As efforts to control speech and information multiply, the Office of the United Nations High Commissioner for Human Rights has provided guidance on the distinction between freedom of expression and hate speech through the Rabat Plan of Action, which proposes to set a high threshold for the interpretation of restrictions imposed by international human rights law on the restriction of freedom of expression. Its six-part threshold test takes into account the context, intent, content, scope, status of the speaker and the likelihood that the speech in question would encourage action against the target audience, and is used in Tunisia, Côte d`Ivoire and Morocco, as well as by the European Court of Human Rights in a recent judgment in the Pussy Riot case. Thank you for this wonderful article that reminds everyone of the bold principles behind this document. Of course, we can and must criticize the gap that has remained and still exists between the ideals of the Declaration and the reality of protecting the fundamental rights and freedoms of all peoples, but the fact remains that the document was revolutionary in many ways. It was a response to the horrors the world had just endured and a solution to change in the future. While it is true that there are specific Values of Western Europe that have been imposed on others, I hope that the freedom to enjoy life and freedom, the right not to be subjected to torture, equality before the law for all and the right of access to information are never outdated or too specific to be defended by all. It is also important to remember Eleanor Roosevelt`s lifelong role in promoting freedom. Nevertheless, the document has become a battle cry for human rights, an important ground on which rights can be challenged and negotiated. The document`s universal aspirations can easily be dismissed with the argument that different societies have different values.
That`s right. But it is also true that we live in a world with infinite fluctuations in values, as values can vary even within seemingly homogeneous societies. It does not seem an exaggeration to ask that we, as members of the same species, try to understand how to live together peacefully when our values come into conflict. The right to freedom of expression is also protected by the United Nations Declaration on Human Rights Defenders, adopted by consensus by the General Assembly in 1998. The declaration refers to specific means by which human rights defenders exercise their right to freedom of expression, such as publishing reports, publicly discussing the human rights situation, criticizing government policies, etc. The Universal Declaration of Human Rights (UDHR) is an important milestone in the history of human rights. The Declaration, drafted by representatives of different legal and cultural circles from all regions of the world, was proclaimed on 10 December 1948 by the United Nations General Assembly in Paris (General Assembly resolution 217 A) as a common standard of achievements for all peoples and nations. It stipulates for the first time that fundamental human rights must be universally protected, and it has been translated into more than 500 languages. It is generally accepted that the UDHR inspired and paved the way for the adoption of more than seventy human rights treaties, which are now permanently applied at the global and regional levels (all of which contain references to these in their preambles). Accordingly, any advocacy of national, racial or religious hatred that constitutes incitement to discrimination, hostility or violence has been expressly prohibited when the UDHR has been transposed into binding international law by subsequent treaties. In the International Covenant on Civil and Political Rights, freedom of expression occupies the same place (Article 19) as in the UDHR and sets out explicit criteria that governments must respect when restricting freedom of expression.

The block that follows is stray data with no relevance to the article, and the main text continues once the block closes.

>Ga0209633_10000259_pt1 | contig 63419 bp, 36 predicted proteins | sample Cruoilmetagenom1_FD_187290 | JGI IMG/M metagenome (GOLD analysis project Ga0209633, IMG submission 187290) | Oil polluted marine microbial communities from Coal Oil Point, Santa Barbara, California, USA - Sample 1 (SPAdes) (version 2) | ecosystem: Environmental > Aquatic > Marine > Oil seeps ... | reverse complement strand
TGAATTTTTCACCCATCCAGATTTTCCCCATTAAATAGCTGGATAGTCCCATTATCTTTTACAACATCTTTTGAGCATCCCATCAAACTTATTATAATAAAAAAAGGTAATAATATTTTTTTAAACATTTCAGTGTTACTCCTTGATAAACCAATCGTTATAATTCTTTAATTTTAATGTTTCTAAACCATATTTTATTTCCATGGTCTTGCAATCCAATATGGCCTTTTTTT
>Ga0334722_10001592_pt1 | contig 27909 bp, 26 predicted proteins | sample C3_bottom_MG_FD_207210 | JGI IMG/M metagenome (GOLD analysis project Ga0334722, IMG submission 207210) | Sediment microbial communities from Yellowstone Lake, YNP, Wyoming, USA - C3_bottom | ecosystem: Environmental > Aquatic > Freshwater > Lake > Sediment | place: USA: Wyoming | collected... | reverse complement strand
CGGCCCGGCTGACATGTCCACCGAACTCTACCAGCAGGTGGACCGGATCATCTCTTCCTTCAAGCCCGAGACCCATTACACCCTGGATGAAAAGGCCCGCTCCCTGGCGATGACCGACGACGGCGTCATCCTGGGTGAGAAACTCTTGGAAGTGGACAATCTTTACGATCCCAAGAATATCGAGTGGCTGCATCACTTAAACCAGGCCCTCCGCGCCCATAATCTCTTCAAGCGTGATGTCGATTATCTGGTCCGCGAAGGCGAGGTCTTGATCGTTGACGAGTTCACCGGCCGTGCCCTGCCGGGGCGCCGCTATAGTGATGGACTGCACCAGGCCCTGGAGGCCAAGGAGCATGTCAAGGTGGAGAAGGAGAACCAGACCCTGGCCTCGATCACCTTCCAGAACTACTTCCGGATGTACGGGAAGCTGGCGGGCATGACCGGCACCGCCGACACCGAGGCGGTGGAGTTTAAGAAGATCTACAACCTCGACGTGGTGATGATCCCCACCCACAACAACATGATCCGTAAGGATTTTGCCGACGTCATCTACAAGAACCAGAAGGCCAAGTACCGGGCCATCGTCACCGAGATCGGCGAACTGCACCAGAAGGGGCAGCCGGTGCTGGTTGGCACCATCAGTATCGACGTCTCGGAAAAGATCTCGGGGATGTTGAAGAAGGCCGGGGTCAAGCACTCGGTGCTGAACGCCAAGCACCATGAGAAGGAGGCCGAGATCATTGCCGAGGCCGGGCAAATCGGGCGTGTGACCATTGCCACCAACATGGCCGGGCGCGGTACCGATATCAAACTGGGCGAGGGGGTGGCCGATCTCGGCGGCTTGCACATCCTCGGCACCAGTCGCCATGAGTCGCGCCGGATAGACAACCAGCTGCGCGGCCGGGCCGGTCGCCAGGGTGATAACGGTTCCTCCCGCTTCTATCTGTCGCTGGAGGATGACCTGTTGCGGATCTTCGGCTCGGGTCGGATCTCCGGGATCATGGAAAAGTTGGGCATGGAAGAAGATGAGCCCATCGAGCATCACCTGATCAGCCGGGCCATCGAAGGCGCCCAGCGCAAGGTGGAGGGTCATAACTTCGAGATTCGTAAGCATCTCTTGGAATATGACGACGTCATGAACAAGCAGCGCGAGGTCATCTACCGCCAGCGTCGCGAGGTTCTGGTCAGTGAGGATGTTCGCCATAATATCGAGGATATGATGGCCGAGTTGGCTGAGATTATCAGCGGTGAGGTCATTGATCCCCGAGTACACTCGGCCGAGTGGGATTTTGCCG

Article 20, which immediately follows, sets the limits of the prohibition of incitement. We are committed to ensuring that all donations advance our mission. We respect the rights of donors and the dignity of those affected by our fundraising activities. However, freedom of expression is explicitly protected in most regions, and there is growing concern today about ongoing and perhaps growing efforts to abuse the concept of „hate speech“ or „incitement“ as an excuse to suppress dissent or criticism of a government in power, often using counterterrorism legislation as a legal means of what is, under international law, an unlawful purpose. .